“THE DIRECTION OF THE WHOLE OF THE FORCES AVAILABLE”: THE DISPUTED SPHERES OF MILITARY AND CIVIL AUTHORITY IN THE EASTERN CAPE (1877– 1878), NATAL (1879) AND ZULULAND (1888)

John Laband

Abstract


In the late Victorian British Empire, the spheres of authority of the civil and
military powers were not unequivocally defined, and could lead to wrangles that
threatened the efficient conduct of military operations. Three such disputes occurred
in southern Africa between 1878 and 1888. In 1878, during the 9th Cape Frontier
War, the high commissioner replaced the Cape ministry with a more compliant one
to assert control over both the imperial and colonial forces engaged. During the
Anglo-Zulu War of 1879, the lieutenant-governor of Natal disputed the right of the
general officer commanding to deploy African levies raised and stationed in Natal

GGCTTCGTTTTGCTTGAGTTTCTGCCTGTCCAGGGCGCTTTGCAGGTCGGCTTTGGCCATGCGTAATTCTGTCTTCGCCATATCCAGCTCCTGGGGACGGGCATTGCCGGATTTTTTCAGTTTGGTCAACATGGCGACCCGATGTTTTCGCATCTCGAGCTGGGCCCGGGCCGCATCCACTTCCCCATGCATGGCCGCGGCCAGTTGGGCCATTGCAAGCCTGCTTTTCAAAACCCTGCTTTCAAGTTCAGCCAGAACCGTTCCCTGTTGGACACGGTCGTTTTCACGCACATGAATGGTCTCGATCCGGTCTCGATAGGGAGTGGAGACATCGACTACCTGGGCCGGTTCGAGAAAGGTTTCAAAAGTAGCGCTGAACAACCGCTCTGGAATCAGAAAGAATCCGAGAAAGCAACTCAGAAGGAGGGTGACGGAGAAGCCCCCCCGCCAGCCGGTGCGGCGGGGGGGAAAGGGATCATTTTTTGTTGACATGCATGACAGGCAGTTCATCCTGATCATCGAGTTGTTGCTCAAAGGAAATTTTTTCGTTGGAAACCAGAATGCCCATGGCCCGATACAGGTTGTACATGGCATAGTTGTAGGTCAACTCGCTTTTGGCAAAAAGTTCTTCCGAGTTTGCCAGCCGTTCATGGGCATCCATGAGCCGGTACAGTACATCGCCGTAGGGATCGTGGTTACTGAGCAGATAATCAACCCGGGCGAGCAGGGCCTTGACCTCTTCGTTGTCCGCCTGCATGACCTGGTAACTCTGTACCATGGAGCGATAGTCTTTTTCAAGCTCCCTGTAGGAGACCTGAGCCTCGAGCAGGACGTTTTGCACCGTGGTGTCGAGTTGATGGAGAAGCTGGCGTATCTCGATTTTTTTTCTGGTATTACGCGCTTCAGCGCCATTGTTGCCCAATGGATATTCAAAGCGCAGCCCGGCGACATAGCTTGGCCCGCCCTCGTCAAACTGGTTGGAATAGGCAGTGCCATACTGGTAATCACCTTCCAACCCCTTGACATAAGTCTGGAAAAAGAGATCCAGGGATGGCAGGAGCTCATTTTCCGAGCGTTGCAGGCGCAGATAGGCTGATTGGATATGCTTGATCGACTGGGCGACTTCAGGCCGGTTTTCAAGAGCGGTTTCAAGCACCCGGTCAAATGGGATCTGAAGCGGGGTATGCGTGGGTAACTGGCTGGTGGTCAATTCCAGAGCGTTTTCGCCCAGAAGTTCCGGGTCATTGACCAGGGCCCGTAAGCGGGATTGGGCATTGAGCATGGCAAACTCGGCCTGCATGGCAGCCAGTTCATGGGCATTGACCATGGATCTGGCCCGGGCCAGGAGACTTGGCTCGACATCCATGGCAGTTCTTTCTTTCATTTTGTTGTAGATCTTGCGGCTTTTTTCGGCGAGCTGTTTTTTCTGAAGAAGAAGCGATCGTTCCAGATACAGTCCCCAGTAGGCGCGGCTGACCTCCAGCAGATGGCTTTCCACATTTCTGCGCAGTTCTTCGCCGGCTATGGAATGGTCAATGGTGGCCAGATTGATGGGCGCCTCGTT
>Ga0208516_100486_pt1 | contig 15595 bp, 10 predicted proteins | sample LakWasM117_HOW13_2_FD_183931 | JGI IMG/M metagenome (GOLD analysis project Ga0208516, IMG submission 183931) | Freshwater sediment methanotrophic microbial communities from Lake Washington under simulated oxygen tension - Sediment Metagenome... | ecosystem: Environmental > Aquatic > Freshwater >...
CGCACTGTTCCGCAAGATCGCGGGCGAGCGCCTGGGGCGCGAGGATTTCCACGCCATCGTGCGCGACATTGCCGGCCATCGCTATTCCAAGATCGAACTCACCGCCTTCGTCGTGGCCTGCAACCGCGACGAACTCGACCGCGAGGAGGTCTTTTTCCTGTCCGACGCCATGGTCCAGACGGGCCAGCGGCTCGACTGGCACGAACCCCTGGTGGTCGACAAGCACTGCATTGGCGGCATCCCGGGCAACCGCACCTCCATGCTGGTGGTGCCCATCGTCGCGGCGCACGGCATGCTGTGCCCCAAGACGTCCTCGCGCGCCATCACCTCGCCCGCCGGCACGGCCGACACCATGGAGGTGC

along the Zululand border. In 1888, during the uSuthu Rebellion in Zululand, the
governor interfered with the general’s military arrangements because he believed
these arrangements affected his civil powers. To head off future disputes of this
nature, the British government ruled in 1879 that the commander in the field always
had to exercise full control over active operations, and in 1888 finally clarified in
which circumstances the general in command assumed operational authority over
both the colonial and imperial troops stationed in a colony.


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DOI: https://doi.org/10.5787/41-2-1068

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Copyright (c) 2018 John Laband


ISSN 2224-0020 (online); ISSN 1022-8136 (print)

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